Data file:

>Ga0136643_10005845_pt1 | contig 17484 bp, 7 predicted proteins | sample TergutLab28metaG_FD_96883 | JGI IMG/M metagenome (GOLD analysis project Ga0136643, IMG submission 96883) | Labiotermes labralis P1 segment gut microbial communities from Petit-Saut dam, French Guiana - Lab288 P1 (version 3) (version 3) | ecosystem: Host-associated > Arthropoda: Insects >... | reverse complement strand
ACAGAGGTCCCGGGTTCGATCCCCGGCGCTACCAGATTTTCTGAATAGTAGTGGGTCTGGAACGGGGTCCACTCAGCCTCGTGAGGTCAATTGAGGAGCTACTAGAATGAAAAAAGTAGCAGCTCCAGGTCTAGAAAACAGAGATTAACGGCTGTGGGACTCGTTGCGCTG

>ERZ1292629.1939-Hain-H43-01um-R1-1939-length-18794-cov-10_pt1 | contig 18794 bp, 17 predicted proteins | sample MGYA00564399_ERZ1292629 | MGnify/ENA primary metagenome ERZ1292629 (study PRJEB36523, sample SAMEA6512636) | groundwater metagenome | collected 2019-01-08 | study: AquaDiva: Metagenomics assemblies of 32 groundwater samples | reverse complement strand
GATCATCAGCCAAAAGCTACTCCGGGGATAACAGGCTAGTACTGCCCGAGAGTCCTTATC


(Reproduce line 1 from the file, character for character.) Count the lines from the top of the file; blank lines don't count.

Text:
>Ga0136643_10005845_pt1 | contig 17484 bp, 7 predicted proteins | sample TergutLab28metaG_FD_96883 | JGI IMG/M metagenome (GOLD analysis project Ga0136643, IMG submission 96883) | Labiotermes labralis P1 segment gut microbial communities from Petit-Saut dam, French Guiana - Lab288 P1 (version 3) (version 3) | ecosystem: Host-associated > Arthropoda: Insects >... | reverse complement strand